Painting the Town | Art Review | Seven Days | Vermont's Independent Voice

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Painting the Town 

Art Review

Published February 22, 2006 at 5:00 a.m.


EXHIBIT: "Winter Show," local artists from Stowe Studio Arts, Stowe Town Hall. Through March.

ARTWORK: "Paper Bag, Baby!" by Greg Tighe

There's not much snow in downtown Stowe this year, but the ski-resort hot spot maintains a favorable artistic climate year round. The current exhibit at Stowe Town Hall, matter-of-factly entitled "Winter Show," was curated by Stowe Studio Arts. The grassroots community-arts organization has about 50 artist members, according to its website.

The largest paintings in the show are two abstractions by Harold Drury, father of Stowe Studio Arts Executive Director Carole Drury. His works illustrate the famous words, from 1943, of first-generation Abstract Expressionist Mark Rothko: "There is no such thing as good painting about nothing." Color and movement are the subjects of Drury's tall, vertical canvasses, which are labeled simply "#1" and "#2." Both paintings have crimson backgrounds populated by floating pale-violet and black shapes. Drury keeps his harmonies simple and colors flat.

Healy O'Sullivan's pastels are each layered from a welter of lines, creating abstract landscapes rich with visual textures. O'Sullivan draws with almost slashing strokes directly onto gessoed canvasses. "Some Trees" is a vertical, 12-by-25-inch work with a central, horizontal band of chartreuse scribbles, and staccato sienna lines indicating budding branches. Below the foliage are naïvely drawn tree trunks, described in thin ribbons of color; above is a sky crafted in white on white.

In the 24-by-36-inch "Spring Rushes" -- also a vertical composition -- O'Sullivan divided the picture plane into four unequal fields, delineated by scrawled lines in differing directions. Gray, orange and pale-green horizontal strokes lie near the lower right corner. The same hues, blended with more white, are stacked along the left edge of the canvas. The right central area presents the "rushes," indicated with tangled sienna strokes, angled toward the upper right corner. The highest third of the painting is all pale yellow and white sky. O'Sullivan seems to resist the pastel convention, which is to use the side of the crayon to create broad areas of color. Instead there is a cacophony of fine lines.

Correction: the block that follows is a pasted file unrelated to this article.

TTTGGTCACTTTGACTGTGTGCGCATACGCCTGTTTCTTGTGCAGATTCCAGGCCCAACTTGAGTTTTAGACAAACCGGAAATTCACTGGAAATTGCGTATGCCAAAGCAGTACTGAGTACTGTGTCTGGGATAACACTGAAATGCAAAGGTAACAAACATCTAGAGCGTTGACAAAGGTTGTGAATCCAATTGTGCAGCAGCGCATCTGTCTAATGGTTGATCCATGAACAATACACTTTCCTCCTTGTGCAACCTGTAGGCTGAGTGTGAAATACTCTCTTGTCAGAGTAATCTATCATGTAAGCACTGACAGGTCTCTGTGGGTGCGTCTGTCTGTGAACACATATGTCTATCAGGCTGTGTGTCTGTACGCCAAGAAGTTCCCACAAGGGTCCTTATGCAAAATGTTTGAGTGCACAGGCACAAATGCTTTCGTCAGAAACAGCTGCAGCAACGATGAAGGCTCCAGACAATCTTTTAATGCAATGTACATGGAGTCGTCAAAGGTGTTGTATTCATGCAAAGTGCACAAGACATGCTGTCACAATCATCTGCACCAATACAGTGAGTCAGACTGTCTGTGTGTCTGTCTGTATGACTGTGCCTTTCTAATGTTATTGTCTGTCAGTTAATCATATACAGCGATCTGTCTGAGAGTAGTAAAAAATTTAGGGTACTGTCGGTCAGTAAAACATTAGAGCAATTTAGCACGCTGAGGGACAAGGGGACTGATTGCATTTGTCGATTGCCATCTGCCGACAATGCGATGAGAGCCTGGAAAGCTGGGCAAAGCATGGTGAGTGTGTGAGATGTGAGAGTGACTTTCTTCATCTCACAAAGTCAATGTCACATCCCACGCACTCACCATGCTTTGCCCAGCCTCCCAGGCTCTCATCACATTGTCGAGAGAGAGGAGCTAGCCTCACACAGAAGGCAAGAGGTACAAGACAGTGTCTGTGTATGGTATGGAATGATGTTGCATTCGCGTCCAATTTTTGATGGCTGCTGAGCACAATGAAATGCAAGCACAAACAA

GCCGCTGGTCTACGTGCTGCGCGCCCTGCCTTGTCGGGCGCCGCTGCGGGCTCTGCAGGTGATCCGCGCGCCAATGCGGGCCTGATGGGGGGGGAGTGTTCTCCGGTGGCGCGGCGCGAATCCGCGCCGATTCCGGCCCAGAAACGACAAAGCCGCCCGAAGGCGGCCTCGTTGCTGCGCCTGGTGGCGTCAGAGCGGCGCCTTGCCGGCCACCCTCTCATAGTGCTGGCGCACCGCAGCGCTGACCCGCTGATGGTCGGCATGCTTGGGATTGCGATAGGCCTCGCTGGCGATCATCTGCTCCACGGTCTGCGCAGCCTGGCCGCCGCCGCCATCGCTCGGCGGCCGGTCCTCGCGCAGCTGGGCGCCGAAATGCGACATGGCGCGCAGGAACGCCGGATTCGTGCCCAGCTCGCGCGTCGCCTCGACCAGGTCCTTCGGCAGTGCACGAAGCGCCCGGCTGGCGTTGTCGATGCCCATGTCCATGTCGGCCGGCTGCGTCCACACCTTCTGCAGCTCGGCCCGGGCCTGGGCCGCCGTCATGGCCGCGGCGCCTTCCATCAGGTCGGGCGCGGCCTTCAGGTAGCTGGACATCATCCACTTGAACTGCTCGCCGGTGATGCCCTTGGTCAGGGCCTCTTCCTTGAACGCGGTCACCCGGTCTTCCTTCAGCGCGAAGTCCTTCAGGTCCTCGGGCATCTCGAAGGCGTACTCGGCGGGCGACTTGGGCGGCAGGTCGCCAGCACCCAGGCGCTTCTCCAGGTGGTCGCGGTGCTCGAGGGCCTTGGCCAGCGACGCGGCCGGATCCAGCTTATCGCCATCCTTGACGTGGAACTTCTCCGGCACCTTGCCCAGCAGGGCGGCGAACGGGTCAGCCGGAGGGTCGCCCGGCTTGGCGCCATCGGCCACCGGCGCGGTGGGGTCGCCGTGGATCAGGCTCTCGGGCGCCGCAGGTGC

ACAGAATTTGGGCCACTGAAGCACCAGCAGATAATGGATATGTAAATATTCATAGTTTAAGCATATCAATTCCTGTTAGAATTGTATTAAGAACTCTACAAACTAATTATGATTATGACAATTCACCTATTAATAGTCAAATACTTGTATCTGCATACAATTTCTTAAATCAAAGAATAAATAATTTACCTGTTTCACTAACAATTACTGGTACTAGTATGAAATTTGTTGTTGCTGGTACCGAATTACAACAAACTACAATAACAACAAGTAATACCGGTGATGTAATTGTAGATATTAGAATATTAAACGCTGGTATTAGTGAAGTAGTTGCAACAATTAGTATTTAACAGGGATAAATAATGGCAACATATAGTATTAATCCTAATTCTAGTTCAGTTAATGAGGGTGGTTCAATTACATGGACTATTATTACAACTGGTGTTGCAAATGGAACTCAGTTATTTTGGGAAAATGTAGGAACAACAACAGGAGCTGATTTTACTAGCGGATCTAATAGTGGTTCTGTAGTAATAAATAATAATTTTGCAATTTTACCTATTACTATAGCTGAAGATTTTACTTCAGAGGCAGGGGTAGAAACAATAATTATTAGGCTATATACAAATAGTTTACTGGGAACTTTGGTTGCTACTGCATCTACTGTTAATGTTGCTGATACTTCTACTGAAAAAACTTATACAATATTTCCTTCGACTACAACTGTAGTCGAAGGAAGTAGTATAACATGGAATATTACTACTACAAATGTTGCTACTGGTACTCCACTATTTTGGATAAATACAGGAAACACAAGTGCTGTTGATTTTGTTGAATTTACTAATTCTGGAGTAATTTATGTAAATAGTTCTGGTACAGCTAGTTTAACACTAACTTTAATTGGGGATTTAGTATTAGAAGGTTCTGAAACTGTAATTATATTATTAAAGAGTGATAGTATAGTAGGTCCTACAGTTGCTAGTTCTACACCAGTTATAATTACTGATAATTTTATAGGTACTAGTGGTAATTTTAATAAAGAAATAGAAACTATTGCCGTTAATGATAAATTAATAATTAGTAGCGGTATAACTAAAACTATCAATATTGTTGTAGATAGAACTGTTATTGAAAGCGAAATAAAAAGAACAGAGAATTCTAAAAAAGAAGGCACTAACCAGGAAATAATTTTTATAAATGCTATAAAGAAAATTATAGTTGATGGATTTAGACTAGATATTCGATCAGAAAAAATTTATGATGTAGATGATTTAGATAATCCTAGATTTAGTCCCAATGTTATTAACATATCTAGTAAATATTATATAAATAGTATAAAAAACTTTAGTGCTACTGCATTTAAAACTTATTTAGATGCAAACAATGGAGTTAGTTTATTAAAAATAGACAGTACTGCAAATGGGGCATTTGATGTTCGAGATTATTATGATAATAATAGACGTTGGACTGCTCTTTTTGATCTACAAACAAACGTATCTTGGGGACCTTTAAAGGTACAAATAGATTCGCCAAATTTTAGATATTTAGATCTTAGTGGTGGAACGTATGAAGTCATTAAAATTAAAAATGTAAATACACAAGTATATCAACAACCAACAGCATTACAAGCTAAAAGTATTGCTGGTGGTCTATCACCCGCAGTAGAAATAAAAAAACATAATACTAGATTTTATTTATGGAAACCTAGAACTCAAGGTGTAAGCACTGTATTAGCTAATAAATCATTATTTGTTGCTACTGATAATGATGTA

The only lines in Greg Tighe's lighthearted piece "Paper Bag, Baby!" are those cast by jagged shadows. The 36-by-24-inch, wall-mounted construction is made entirely of crumpled brown-paper bags. It's a fresh image, alive with ephemeral wrinkles, valleys and monochromatic ridges of raw paper. The effect is like an aerial photo of a desert.

Anne Sessions Barber is an astute acrylic painter who takes advantage of the medium's quick-drying properties: She scumbles layers rather than blends them. "Earliest Spring" portrays a 24-by-18-inch copse of birch trees, which appears to have been primarily painted with a palette knife. The forest floor has bright-green shoots of fern peeking above a decadent mire of ruddy, muddy browns.

Barber's 20-by-16-inch canvas "Visions" takes a different technical approach. Abstract shapes have been stenciled, relief-printed and painted onto an ethereal matrix of rectangles and squares. A lively chromatic harmony of lime green, alizarin crimson and steely gray supports the complicated, repeating floral patterns broken into small geometric shapes.

Stowe Studio Arts has developed a healthy village-arts partnership, including the use of Town Hall for one of its main exhibition venues. The organization sponsors open-studio events and an outdoor artistic corollary to the Stowe Farmers' Market known as "Easels on the Green." In the works are plans for "Easels and Balloons" at the Stowe Balloon Festival, and "Easels on the Mountain" at the Stowe Mountain Resort's Cliff House -- a gondola ride that ascends to an art show. Lofty ideas.

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About The Author

Marc Awodey

Marc Awodey

Painter, poet, writer, musician, guerilla publisher and numismatist Marc Awodey, 1960-2012, was the Seven Days arts critic for more than a decade before his death at age 51. We all miss him.


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